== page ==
UPDATED

It’s hardly surprising when someone fires back at a harsh critic of his or her employer’s competence and/or ethics. But when that someone is superstar New York Times columnist Thomas L. Friedman, and the return fire takes the form, in part, of “Fuck you,” it raises a few eyebrows — and makes you wonder about a broader hubris.

The exchange in question came yesterday at the Freedom to Connect conference, a gathering in suburban Washington where people discuss issues related to data networking and the information revolution. Friedman’s keynote talk was all about his latest book and touched on the conference theme only briefly during the Q&A.

He’d already dropped the F-bomb at the start of his talk (in a WTF mode) when he noticed the conference back-channel discussion scrolling by on a stage-monitor screen. Later, during the Q&A, he was asked to comment on a question posted there that challenged the Times’ credibility in a fairly general and nasty way.

He began, appropriately, by saying that yes, the paper makes mistakes. But then he offered what sounded like a more heart-felt response, the above-noted “fuck you,” winning applause from some but certainly not all or (by my estimate) even a majority of the audience.

Friedman had my sympathy in some ways. It’s hard to sit there and take abuse, even though pundits dish it out for a living to people who have thicker skins than all but a tiny minority of journalists. (I’ve fired back at some folks on my various blogs over the years, even ones written as part of newspaper gigs, but always remembered that there were lines I wouldn’t cross in that professional venue or, short of the most extreme provocation, in any situation.)

Yes, the question he’d been asked was shallow and accusatory — and yet absolutely reasonable in several key respects. The Times (I own stock in the company) is a great institution that does absolutely vital work. But it has had to answer, and not always persuasively, for its own grotesque lapses — not least, in recent history, the Jayson Blair and Judith Miller scandals — and Friedman himself has hardly been a pundit whose pronouncements are infallible or, on some issues, even mostly correct in retrospect. His self-involvement isn’t off the charts, meanwhile, but it’s plainly strong.

So while understandable, his arrogant retort reflected more than merely the self-assurance of a pundit who’s won multiple Pulitzer prizes, has penned best-selling books and gives speeches around the globe promoting his viewpoints. It was entirely illustrative of his newspaper’s famous confidence, which more often than it should bleeds into hubris and outright arrogance.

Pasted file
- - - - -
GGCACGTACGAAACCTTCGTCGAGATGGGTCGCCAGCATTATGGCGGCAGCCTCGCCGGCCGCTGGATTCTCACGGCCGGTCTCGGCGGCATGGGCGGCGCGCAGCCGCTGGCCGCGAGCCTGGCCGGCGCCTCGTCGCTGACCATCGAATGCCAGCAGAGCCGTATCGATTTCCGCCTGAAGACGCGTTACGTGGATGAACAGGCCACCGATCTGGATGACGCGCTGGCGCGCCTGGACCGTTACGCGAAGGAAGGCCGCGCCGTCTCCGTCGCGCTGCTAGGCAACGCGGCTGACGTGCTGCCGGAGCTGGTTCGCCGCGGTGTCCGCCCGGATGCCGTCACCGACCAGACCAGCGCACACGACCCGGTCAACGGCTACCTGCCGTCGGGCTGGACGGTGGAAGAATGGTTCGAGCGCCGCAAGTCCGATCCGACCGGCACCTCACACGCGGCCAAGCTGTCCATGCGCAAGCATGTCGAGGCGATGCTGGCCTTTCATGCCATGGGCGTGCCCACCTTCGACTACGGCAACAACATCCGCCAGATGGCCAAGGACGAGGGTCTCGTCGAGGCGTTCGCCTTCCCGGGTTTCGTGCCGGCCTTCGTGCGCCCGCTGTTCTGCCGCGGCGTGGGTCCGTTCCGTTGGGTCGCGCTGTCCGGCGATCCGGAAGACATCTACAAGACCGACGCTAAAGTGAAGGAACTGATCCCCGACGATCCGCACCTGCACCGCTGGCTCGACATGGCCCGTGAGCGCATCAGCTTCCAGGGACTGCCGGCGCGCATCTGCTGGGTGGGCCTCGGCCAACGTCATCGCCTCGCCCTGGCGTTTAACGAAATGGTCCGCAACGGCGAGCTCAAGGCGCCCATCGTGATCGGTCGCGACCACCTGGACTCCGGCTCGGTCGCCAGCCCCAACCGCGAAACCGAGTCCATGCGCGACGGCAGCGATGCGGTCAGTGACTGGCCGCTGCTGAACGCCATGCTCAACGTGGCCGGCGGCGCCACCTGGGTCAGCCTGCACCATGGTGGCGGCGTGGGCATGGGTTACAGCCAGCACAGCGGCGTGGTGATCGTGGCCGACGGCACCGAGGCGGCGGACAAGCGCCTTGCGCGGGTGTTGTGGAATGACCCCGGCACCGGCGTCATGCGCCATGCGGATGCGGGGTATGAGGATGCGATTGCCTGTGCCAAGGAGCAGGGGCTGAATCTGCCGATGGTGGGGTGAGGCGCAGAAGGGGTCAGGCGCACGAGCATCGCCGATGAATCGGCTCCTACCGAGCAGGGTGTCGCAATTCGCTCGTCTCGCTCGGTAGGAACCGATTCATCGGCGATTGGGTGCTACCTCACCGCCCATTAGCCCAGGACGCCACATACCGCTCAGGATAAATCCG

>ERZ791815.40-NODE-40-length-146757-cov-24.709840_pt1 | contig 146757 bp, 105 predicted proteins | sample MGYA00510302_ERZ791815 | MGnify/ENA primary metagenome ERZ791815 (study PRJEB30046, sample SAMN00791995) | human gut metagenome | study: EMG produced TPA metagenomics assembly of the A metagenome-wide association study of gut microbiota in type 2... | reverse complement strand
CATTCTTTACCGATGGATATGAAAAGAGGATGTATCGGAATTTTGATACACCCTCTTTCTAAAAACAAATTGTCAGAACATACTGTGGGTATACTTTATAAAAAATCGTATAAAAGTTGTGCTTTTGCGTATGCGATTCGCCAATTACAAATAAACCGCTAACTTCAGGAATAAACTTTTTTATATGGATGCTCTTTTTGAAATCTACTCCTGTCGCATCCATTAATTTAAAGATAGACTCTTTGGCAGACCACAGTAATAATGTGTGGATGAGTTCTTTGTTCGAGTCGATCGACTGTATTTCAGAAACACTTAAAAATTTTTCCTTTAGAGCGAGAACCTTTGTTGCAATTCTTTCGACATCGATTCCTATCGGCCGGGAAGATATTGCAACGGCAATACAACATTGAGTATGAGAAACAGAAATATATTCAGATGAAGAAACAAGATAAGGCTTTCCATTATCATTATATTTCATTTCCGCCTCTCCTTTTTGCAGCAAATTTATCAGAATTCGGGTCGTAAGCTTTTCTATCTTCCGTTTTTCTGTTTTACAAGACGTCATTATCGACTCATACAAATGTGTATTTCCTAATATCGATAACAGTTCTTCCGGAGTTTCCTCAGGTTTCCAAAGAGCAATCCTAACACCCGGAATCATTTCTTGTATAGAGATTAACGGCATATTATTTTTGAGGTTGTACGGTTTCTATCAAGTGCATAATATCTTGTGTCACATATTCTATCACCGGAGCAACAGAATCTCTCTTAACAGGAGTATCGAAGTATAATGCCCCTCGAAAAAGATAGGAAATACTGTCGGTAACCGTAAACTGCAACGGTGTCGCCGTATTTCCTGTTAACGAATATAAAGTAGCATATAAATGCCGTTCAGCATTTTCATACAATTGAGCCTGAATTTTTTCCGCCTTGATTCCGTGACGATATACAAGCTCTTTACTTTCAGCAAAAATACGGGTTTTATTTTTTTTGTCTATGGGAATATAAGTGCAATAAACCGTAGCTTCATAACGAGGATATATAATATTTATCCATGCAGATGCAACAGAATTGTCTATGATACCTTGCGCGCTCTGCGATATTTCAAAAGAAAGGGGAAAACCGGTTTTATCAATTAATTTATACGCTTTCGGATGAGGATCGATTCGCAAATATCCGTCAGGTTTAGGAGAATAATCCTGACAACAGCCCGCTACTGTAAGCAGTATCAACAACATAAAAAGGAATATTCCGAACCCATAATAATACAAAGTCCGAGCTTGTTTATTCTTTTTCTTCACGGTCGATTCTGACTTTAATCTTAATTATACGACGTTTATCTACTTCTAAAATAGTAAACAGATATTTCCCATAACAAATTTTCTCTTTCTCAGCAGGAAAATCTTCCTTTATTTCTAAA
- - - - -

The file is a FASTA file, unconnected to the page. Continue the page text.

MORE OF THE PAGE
Saying “Fuck you” didn’t make him more authoritative. It diminished him.

UPDATE: Friedman sent the following (very slightly edited) to a Freedom-to-Connect mail list, and gave me permission to repost it here:

To those who understood where I was coming from, thanks. To those who didn’t, thanks also. We should all learn from our critics.

I believe passionately in the New York Times, a place I have worked at my whole adult life. Lord knows, it has made its mistakes. Which newspaper or blogger hasn’t? But I believe that when it is at its best it plays a vitally important role in our democracy, and flippant, denigrating remarks about it, at a time when it is in economic peril and our country desperately needs serious journalism to sort through this crisis, struck me as deeply unserious.

That said, when I’m trying to make a point, especially a heartfelt one, and my choice of words ends up getting in the way of that point — even if for just one person — then I chose the wrong words. So thanks to all for a great discussion and a learning afternoon.

The Washington Post does an excellent story on torture during the Bush administration but, in the cowardly way that the paper has done all along, refuses to use the word “torture” forthrightly. It is not “harsh interrogation methods,” as the Post insists on saying, along with so many all other media organizations that are equally cowardly.

It is torture. Period.

In two weeks it’ll be 10 years since Andy Grove’s on-stage conversation at an annual meeting of the American Society of Newspaper Editors, in which he warned the industry of its impending financial meltdown. He wasn’t the first to warn, and hardly the last. But the degree to which he was ignored remains instructive, and sad.

Anyway, here’s what he said (excerpted from the transcript):